better responses to youth status offenses november 12 2013 n.
Skip this Video
Download Presentation
Better Responses to Youth Status Offenses November 12, 2013

Loading in 2 Seconds...

play fullscreen
1 / 53

Better Responses to Youth Status Offenses November 12, 2013 - PowerPoint PPT Presentation

  • Uploaded on

Better Responses to Youth Status Offenses November 12, 2013. MARIE WILLIAMS | Coalition for Juvenile Justice ANNIE SALSICH | Vera Institute of Justice TARA GRIESHOP-GOODWIN | Kentucky Youth Advocates. Photo: Jen Pagonis (_ pidge ). Leads a national movement

I am the owner, or an agent authorized to act on behalf of the owner, of the copyrighted work described.
Download Presentation

PowerPoint Slideshow about 'Better Responses to Youth Status Offenses November 12, 2013' - luke-schwartz

Download Now An Image/Link below is provided (as is) to download presentation

Download Policy: Content on the Website is provided to you AS IS for your information and personal use and may not be sold / licensed / shared on other websites without getting consent from its author.While downloading, if for some reason you are not able to download a presentation, the publisher may have deleted the file from their server.

- - - - - - - - - - - - - - - - - - - - - - - - - - E N D - - - - - - - - - - - - - - - - - - - - - - - - - -
Presentation Transcript
better responses to youth status offenses november 12 2013

Better Responses to Youth Status OffensesNovember 12, 2013

MARIE WILLIAMS | Coalition for Juvenile Justice

ANNIE SALSICH | Vera Institute of Justice

TARA GRIESHOP-GOODWIN | Kentucky Youth Advocates

Photo: Jen Pagonis (_pidge)


Leads a national movement

  • State-based juvenile justice coalitions and organizations (43 members in 33 states)
  • Laws, policies and practices that are fair, equitable and developmentally appropriate for all children, youth and families

Photo: Moriza


A nationwide coalition of State Advisory Groups (SAGs) and allies.

  • Dedicated to:
    • preventing children and youth from becoming involved in the courts and
    • upholding the highest standards of care when youth are charged with wrongdoing and enter the justice system. 

Photo: Moriza


Our Speakers

Marie Williams

Acting Executive Director

Coalition for Juvenile Justice

Annie Salsich

Director, Center on Youth Justice

Vera Institute of Justice

Tara Grieshop-Goodwin

Chief Policy Officer

Kentucky Youth Advocates


More Harm Than Good:

Developing National Standards to Address Needs of Youth Charged with Status Offenses

More Harm Than Good:

Developing National Standards to Address Needs of Youth Charged with Status Offenses

why status offender reform
Why Status Offender Reform?

Major Goals

  • Support CJJ’s longtime formal position on prohibiting detention of status offenders
  • Advance in practice, the policy change we seek in JJDPA reauthorization
  • Promote optimal and evidence-based policies and practices across all states to limit court contact and prevent adjudication and detention of youth at risk of being charged as status offenders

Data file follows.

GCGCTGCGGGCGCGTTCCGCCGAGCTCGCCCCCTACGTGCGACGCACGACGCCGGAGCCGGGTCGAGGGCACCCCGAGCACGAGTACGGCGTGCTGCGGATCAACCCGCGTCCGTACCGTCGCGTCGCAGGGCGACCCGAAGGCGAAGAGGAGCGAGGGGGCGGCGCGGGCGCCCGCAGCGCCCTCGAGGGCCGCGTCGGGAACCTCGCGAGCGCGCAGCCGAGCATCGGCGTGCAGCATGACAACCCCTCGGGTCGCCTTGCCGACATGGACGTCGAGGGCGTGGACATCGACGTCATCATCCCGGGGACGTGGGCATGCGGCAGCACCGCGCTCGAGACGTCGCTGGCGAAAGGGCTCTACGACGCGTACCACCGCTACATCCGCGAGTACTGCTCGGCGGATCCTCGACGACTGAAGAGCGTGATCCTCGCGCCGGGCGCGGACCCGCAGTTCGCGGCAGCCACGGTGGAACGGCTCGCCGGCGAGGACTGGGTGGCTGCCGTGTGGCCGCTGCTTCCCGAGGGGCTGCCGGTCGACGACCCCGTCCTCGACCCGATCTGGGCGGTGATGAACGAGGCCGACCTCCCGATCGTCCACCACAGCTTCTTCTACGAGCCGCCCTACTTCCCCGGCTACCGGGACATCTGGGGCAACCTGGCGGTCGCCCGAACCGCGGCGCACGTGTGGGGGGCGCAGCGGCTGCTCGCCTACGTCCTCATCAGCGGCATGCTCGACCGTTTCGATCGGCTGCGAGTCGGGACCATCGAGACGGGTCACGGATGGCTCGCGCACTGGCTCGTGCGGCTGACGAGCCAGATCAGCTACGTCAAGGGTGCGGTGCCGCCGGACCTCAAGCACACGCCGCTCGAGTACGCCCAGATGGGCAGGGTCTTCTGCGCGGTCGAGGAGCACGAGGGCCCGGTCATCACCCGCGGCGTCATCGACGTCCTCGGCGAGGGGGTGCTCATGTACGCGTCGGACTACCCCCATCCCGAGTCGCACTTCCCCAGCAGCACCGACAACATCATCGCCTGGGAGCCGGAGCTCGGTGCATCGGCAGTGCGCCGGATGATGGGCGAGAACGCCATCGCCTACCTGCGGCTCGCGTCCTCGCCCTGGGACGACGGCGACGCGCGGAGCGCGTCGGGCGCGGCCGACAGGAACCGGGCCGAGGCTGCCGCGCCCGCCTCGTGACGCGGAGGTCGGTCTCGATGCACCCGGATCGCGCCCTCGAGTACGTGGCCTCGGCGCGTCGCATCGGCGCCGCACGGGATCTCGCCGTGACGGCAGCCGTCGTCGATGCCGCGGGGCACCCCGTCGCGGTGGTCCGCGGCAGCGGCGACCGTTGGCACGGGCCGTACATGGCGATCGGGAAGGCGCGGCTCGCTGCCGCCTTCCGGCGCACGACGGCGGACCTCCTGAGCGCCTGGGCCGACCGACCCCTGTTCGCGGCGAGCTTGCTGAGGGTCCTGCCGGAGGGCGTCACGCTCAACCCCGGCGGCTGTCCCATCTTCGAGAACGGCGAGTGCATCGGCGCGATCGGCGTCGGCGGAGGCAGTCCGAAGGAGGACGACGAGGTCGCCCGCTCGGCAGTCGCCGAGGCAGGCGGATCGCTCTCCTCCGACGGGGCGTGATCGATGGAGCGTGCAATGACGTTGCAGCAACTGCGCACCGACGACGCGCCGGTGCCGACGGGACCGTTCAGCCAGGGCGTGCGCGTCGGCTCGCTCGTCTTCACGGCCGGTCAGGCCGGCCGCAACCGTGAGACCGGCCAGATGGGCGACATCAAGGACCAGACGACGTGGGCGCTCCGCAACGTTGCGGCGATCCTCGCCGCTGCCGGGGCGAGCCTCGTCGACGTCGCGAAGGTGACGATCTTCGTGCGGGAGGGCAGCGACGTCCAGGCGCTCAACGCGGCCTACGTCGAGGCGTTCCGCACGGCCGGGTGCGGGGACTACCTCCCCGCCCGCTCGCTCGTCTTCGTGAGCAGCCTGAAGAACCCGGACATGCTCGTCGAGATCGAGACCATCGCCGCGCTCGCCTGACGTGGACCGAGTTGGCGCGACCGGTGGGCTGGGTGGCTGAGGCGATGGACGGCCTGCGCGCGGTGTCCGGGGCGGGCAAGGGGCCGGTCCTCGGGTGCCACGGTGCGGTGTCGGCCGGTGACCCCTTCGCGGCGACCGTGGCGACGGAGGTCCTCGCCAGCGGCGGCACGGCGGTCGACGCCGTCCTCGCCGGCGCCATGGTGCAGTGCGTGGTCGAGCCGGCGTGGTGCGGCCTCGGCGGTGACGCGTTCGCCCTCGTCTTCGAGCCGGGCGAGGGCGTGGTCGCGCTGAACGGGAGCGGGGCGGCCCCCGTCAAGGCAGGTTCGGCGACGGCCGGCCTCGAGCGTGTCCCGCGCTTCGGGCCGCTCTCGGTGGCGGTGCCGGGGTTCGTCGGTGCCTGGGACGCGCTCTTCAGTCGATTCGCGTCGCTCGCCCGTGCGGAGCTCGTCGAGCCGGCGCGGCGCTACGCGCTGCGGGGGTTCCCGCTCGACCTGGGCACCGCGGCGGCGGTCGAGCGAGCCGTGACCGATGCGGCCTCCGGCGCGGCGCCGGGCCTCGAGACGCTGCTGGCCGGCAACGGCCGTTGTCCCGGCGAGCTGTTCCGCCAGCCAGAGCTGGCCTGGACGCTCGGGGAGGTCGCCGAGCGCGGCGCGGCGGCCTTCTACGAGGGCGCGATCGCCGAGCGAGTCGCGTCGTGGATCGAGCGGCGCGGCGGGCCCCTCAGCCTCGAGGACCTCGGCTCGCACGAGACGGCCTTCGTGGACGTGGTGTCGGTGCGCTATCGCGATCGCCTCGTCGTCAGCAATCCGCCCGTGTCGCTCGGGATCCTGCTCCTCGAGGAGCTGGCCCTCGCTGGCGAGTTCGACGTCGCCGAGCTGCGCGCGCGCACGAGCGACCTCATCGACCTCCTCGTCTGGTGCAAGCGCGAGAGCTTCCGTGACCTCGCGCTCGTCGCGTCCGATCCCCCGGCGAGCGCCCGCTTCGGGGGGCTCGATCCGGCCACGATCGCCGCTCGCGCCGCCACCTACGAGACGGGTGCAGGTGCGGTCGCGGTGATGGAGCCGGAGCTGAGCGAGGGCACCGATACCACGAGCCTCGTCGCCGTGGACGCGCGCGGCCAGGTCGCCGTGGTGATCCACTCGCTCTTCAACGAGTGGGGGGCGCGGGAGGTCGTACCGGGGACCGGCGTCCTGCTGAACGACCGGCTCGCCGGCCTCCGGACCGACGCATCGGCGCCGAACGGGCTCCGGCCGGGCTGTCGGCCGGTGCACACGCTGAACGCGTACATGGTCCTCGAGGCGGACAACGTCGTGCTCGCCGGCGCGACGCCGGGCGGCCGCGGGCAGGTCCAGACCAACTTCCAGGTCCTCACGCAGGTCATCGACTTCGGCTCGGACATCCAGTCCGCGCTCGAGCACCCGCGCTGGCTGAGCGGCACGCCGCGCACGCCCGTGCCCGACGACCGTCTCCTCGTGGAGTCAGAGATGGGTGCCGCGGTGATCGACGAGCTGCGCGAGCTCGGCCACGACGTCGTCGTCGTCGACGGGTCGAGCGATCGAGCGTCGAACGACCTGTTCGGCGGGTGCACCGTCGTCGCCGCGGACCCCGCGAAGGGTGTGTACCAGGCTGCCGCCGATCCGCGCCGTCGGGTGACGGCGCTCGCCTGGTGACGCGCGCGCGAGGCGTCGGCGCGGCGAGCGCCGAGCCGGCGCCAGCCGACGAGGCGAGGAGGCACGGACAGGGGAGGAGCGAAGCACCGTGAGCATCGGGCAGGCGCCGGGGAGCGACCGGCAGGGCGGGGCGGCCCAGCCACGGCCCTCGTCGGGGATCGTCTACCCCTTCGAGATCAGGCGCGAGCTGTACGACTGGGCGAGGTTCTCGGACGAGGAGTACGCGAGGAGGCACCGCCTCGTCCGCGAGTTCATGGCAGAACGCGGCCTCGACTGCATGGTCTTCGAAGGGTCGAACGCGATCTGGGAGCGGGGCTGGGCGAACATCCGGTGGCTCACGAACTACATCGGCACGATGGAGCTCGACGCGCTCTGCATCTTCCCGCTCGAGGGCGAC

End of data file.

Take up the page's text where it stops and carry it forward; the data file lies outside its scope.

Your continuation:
deinstitutionalization of status offenders dso core requirement of the jjdpa
One of the Original Core Requirements

Youth charged with status offenses (and youth who are alleged to be dependent, neglected or abused) shall not be placed in secure detention or correctional facilities.

Valid Court Order (VCO) Exception - 1984

Youth charged with status offenses who violate a valid court order may be held in a secure juvenile facility for the period allowable by state/local law.

Deinstitutionalization of Status Offenders(DSO) Core Requirement of the JJDPA
is the valid court order exception still used
The nation is divided:

In all, 28 states and territories prohibit or choose not to use the VCO exception in practice. Of these, 14 have state laws citing prohibitions.

In 2008, 27 of 55 states recorded allowable uses of the VCO exception as part of their JJDPA compliance efforts.


Wyoming is the only state that does not participate in the JJDPA – appears to lock-up many status offenders.

Some non-VCO states are struggling with JJDPA compliance due to detentions of minors in possession of alcohol.

Is the Valid Court Order Exception still used?
is the valid court order exception still used1
Approx. 9,850 VCO-related detention orders are issued annually in the 27 jurisdictions.

Typically a few courts or jurisdictions are responsible for the VCO-related detention orders.

According to OJJDP data from 2007-2008, nearly 60% of all such VCOs occur in 3 states: Arkansas, Kentucky and Washington.

Is the Valid Court Order Exception still used?
nationwide concern about status offender detention
When detained, there are safety concerns:

Nearly 20% of status offenders are placed in living units with youth who have killed someone;

More than 25% reside with felony sex offenders;

Half participate in programming with youth who have been charged with murder and/or rape.

When detained, there are poor outcomes:

Re-offense rates increase;

School engagement and success are diminished;

Emotional, social, familial and other problems are exacerbated.

Nationwide Concern about Status Offender Detention
jjdpa reauthorization push to improve outcomes
Phase-out use of the VCO exceptionto the DSO core requirement;

Prohibit detentionof children under the custody of child protection/child welfare agencies;

Place strict limits on lengths of stayin secure detention for all non-delinquent youth, including status offenders;

Provide funds to enrich the continuum of servicesfor community based and/or family-connected care for status offenders.

JJDPA Reauthorization Push to Improve Outcomes
broad consensus to eliminate all detention for youth charged with status offenses
OJJDP at the U.S. Department of Justice

U.S. Senate Judiciary Committee (x2 in legislation)

CJJ, NCJFCJ and more than 380 organizations, including:

The American Bar Association

American Probation and Parole Association

Council of Juvenile Correctional Administrators

Fight Crime Invest in Kids

National PTA

Broad Consensus to Eliminate ALL Detention for Youth Charged with Status Offenses
national state and local trends support deinstitutionalization
Preventing non-delinquent children from entering locked facilities where they are housed with more serious offenders;

Reducing out of home placements and incarceration of youth charged with delinquent offenses;